According to an article in the Salt Lake Tribune (“Loss of young adult members spurred changes to LDS wards,” 4/27/11, p. B1), 5,000 single Latter-day Saints between the ages of 18 to 30 who gathered at the LDS Church’s Conference Center were told by Apostle M. Russell Ballard that 147 student and Young Single Adult wards between North Salt Lake and 4500 South in Taylorsville are being dissolved.
In its place will be 121 new Young Single Adult wards. The reason for the change: too many Latter-day Saints in this age range are abandoning the faith. Redrawing the boundaries has been tried in other parts of Utah and, according to the article, helped retain the singles membership. In fact, Ballard begged those in attendance to use this new system to bring at least one other person back to the fold.
According to the article, “Ballard repeated LDS President Thomas S. Monson’s recent admonitions to young single Mormon men to stop ‘hanging out’ and start dating with an eye toward marriage.”
Listen carefully to the next paragraph: “‘We hope you’ve got the message: You have no option to bounce around,’ he said, referring to a common practice dubbed ward-hopping in which young Mormons shop around for congregations they like. ‘We know where you are. We’ve got our radar focused on you.’”
“We’ve got our radar focused on you”? Seriously? Certainly this admonishment cannot come from a general authority representing a church claiming to be Christian, could it? Correct me if I’m wrong—the followers of this blog are very perceptive—but this is nothing more than membership control. The goal: Push marriage on the young people (hardly a new tactic with the LDS leadership) so that they will settle down and become faithful little ward members, possibly evolving into future bishops and, according to Ballard, even apostles. Yet this control directive sounds like something out of Orwell’s 1984 than anything else. Can anyone say “cult”?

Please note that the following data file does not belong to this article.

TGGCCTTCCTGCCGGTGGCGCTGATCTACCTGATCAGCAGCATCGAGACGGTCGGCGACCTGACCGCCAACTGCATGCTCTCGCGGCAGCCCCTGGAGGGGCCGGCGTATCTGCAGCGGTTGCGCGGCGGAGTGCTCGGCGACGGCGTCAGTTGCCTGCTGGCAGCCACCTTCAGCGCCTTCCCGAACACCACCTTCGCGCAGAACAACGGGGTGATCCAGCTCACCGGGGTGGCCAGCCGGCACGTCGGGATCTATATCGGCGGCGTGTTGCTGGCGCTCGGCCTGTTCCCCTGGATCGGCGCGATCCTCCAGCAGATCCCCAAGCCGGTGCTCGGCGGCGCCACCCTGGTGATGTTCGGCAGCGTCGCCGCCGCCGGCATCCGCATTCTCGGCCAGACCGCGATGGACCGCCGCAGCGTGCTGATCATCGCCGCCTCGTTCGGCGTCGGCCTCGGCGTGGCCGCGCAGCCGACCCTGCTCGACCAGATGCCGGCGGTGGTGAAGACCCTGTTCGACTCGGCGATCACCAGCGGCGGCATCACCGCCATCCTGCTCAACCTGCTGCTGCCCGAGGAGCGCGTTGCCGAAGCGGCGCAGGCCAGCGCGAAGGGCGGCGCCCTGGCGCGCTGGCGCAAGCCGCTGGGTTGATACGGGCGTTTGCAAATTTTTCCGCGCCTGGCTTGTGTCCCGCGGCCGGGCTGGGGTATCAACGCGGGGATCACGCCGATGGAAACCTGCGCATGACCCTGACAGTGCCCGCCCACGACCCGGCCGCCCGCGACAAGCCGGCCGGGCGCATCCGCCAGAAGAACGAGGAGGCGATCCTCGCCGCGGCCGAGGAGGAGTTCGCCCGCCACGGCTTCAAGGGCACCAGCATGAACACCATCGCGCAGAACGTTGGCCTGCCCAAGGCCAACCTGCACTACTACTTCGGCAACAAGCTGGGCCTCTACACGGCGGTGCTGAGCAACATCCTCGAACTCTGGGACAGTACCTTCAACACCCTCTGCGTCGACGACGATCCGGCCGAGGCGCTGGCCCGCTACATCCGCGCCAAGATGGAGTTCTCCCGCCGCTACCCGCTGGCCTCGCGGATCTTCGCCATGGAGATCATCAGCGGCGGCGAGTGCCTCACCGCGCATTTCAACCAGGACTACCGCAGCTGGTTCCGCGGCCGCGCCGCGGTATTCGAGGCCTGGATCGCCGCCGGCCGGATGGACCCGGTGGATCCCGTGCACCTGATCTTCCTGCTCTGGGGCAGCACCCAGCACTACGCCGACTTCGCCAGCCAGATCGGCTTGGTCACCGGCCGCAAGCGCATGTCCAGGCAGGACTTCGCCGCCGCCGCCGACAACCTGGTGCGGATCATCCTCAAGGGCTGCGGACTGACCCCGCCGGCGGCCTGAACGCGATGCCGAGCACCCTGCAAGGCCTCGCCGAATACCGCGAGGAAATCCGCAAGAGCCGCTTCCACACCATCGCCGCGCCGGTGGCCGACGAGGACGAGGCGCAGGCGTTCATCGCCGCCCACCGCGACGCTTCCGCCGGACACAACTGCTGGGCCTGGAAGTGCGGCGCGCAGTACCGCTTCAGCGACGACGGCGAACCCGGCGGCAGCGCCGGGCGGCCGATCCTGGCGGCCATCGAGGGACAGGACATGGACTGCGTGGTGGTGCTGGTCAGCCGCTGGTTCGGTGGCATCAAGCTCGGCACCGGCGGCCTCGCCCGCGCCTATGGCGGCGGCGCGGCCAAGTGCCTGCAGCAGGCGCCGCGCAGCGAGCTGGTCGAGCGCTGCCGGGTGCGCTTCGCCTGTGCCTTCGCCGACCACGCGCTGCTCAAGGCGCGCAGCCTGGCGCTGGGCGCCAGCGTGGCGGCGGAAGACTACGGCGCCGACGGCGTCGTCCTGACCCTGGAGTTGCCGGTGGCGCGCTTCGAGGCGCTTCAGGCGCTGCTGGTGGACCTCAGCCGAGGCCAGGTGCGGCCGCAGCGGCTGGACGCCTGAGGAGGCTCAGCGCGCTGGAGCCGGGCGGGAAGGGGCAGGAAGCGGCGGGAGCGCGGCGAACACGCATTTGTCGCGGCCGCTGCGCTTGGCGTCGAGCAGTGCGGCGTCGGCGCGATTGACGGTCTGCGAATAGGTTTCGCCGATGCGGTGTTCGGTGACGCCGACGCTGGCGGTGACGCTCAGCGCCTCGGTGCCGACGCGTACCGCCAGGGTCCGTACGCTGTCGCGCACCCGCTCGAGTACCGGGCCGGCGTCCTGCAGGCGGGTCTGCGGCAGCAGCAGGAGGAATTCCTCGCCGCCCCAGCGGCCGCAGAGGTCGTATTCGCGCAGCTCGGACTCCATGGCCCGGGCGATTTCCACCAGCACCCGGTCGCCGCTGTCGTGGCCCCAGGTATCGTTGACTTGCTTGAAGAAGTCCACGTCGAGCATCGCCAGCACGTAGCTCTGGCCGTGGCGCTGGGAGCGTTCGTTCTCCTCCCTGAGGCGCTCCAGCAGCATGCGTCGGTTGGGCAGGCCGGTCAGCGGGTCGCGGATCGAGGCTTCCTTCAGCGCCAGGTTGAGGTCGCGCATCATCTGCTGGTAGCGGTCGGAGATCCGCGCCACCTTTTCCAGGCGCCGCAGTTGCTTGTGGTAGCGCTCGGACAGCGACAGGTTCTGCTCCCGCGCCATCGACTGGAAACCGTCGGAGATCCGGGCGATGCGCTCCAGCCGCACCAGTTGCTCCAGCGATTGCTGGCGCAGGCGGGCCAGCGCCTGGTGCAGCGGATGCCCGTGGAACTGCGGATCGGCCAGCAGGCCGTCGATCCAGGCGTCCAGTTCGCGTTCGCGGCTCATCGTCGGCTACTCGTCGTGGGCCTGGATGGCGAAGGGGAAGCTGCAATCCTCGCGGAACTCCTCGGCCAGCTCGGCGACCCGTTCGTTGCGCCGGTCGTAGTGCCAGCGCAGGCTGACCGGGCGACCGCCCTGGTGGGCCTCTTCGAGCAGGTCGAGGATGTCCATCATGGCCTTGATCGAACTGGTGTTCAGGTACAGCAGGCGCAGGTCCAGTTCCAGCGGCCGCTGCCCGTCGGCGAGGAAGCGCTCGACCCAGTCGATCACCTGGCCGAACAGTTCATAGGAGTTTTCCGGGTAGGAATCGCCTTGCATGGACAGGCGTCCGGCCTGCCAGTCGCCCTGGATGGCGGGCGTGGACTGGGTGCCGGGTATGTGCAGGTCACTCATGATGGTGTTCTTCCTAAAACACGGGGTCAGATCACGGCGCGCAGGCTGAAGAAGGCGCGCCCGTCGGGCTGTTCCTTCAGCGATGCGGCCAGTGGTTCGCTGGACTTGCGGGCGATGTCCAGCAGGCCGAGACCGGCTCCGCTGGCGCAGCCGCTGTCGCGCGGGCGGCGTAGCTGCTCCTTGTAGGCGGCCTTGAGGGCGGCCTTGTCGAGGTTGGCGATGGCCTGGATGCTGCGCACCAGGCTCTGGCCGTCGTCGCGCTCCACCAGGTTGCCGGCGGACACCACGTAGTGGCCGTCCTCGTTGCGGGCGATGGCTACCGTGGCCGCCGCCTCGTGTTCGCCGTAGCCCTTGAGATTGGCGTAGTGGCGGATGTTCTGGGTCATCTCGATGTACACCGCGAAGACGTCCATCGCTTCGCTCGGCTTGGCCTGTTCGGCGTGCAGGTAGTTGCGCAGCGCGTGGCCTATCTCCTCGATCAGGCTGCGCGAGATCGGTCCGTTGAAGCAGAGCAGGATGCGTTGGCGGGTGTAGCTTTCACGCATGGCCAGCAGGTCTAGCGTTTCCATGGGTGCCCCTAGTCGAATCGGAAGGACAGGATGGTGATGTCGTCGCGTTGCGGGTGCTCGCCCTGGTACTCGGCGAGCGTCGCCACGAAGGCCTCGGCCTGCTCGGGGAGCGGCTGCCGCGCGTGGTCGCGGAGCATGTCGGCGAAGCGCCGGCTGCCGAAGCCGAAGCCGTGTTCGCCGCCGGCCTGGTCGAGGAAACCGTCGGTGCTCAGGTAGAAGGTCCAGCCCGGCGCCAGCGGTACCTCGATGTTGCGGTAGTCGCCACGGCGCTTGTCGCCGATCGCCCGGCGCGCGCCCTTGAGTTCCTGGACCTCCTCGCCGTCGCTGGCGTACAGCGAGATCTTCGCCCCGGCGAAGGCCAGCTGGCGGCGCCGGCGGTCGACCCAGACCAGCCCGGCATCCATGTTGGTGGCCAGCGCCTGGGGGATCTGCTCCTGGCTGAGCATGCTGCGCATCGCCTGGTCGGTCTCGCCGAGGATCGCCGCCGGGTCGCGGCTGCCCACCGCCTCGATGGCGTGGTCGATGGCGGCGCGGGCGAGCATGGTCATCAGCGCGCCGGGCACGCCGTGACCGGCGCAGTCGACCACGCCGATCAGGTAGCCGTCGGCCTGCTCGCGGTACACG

Criticizing these young people for “ward-hopping” and reestablishing the boundaries of the Young Single Adult wards sounds absolutely desperate. After all, could it be that single members were doing their best to find mates by looking outside of their own restricted boundaries? Is there anything wrong with this? I’m surprised Ballard didn’t suggest that the Church would now be setting up marriages as well. Of course, such a practice could take place only if the couple belonged to the same ward! Interward marriages are bad, bad, bad. How dare a member desire to draw outside the lines!
Of course, Ballard’s charge drew praise from the faithful. General LDS Relief Society President Julie Beck said, “These are wise, inspired decisions. This is the Lord’s way to bless you in your lives!”
Somehow, I imagine that not all 5,000 members at this meeting walked out whistling “We thank thee O God for a prophet.” If I were them, I’d start asking more questions and consider why this religion is having such a hard time keeping its young people engaged. Peel back the layers and see what stinketh.